Normal review at Styx, London – ‘uncomfortable mix of repulsion and fascination’

Corey Montague-Sholay and Richard Ede. Photo: Kathy Trevelyan Corey Montague-Sholay and Richard Ede. Photo: Kathy Trevelyan
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In July 1931, German serial killer Peter Kurten was declared legally sane and executed after a spree of horrifyingly sadistic murders. The uncomfortable mix of repulsion and fascination which such cases elicit is the driving force behind Anthony Neilson’s Normal, revived here as part of Rift’s micro-season of brutalist 90s plays.

Director Emma Baggott dissects the text, teasing out unexpected implications and moments of fleeting humanity, but her production suffers from a wavering tone and a proliferation of arbitrary jump-scares. One sequence plays out with all the jerky movements and expository sound effects of an old cartoon. Another evokes a graphic murder by having Corey Montague-Sholay’s overwhelmed defence attorney greedily devour symbolic handfuls of bloody matter. Jarring lighting changes and blurts of noise provide sudden jolts, but undermine any escalating tension.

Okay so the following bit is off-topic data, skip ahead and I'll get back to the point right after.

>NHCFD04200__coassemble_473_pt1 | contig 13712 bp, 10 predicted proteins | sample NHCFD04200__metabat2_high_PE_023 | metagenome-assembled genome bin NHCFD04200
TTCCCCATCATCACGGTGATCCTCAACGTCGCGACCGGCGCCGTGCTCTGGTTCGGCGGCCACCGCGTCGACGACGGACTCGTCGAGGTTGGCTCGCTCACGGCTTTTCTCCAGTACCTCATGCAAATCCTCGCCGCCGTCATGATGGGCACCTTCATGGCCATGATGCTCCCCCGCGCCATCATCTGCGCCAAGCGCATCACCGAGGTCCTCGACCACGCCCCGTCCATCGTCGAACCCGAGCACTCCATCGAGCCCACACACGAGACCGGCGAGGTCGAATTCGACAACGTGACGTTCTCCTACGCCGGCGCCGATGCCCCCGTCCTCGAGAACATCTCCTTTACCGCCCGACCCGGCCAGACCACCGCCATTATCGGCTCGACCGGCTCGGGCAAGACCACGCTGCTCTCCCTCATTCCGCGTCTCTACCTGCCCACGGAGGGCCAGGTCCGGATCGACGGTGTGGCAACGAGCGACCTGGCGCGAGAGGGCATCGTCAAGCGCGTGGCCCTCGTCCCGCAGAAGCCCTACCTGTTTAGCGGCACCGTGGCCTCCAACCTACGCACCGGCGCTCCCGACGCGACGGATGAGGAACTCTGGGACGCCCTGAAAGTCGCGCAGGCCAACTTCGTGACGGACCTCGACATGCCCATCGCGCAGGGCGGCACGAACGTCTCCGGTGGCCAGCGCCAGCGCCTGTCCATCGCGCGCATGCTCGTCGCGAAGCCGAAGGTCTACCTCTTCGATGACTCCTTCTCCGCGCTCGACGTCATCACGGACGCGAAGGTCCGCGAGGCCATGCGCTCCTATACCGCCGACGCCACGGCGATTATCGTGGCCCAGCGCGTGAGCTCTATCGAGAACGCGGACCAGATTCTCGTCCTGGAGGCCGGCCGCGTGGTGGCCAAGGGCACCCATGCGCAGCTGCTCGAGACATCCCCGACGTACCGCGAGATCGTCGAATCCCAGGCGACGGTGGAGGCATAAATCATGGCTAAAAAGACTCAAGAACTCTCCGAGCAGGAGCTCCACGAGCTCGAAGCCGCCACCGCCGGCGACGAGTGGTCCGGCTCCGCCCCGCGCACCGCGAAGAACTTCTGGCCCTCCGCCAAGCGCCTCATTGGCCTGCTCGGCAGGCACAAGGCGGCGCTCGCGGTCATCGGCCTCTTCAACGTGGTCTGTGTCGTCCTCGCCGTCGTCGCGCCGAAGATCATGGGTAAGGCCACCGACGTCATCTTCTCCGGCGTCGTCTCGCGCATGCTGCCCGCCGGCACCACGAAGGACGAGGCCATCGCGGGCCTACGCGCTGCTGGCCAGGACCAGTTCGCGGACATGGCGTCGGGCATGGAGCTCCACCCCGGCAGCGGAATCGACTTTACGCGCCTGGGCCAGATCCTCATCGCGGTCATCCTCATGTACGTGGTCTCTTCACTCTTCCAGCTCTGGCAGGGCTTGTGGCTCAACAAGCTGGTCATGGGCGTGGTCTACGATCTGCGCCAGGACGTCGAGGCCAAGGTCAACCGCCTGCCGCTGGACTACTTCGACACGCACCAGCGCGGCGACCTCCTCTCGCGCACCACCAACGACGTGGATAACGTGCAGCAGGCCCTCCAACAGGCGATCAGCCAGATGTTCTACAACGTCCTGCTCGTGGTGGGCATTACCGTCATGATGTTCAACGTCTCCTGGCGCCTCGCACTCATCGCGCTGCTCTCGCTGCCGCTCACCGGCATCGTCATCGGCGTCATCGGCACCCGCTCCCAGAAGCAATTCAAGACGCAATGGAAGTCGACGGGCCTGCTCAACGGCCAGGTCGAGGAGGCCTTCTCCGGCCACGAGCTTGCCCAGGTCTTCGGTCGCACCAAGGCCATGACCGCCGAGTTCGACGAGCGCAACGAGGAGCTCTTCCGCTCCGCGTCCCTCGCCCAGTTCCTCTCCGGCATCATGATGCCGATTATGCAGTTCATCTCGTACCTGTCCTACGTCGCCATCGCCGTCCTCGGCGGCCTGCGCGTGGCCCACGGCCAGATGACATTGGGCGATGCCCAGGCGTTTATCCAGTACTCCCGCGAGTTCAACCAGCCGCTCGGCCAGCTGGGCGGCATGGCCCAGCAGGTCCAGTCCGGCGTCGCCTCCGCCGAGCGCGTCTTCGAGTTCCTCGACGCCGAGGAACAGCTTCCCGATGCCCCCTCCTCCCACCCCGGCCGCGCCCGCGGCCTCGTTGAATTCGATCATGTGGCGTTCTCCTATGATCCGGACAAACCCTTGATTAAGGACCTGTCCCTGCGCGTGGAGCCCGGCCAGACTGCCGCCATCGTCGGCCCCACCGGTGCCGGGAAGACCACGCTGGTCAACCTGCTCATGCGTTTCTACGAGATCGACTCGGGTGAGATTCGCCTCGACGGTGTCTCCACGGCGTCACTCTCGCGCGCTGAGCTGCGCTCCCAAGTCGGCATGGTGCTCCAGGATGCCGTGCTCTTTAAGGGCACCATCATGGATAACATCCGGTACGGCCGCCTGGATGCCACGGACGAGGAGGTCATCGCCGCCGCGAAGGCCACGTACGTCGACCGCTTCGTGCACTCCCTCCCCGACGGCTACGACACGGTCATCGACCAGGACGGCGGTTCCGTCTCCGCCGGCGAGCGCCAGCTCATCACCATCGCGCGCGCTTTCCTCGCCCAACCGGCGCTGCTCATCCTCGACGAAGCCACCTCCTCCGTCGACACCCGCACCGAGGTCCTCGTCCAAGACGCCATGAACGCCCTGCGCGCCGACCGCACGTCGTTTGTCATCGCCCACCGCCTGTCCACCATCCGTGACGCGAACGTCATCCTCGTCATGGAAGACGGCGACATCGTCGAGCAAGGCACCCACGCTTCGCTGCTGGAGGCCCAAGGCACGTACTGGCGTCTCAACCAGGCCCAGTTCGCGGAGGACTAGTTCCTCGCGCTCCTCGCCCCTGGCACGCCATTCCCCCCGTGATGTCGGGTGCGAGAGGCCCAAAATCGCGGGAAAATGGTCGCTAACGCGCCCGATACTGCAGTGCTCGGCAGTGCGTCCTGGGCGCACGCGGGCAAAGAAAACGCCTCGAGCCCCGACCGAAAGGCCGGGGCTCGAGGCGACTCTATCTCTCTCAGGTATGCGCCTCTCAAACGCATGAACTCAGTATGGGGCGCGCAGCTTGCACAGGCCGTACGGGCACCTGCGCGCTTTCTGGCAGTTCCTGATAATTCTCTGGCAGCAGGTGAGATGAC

Richard Ede gives Kurten a brisk and commanding energy, his facade of rationality barely concealing his infantile desperation to shock. Occasionally, he veers into archness with peals of maniacal laughter, or malevolent smirks a la Anthony Perkins in Psycho. Meanwhile Cathy Walker radiates sadness as his miserably ashamed, yet unwaveringly loyal, wife. Though she spends a large part of the show motionless beneath a shroud, she gives a delicate performance once she emerges.

The stark set by Grace Smart has a grimly industrial feel, centred on a stainless steel pathologist’s slab studded with tiny lights. Damocles-like, a constellation of scissors hangs overhead, evoking both Kurten’s gruesome crimes, and the appalling formative experiences which warped him.

Uneven revival takes a scattershot approach to Neilson’s portrait of a monster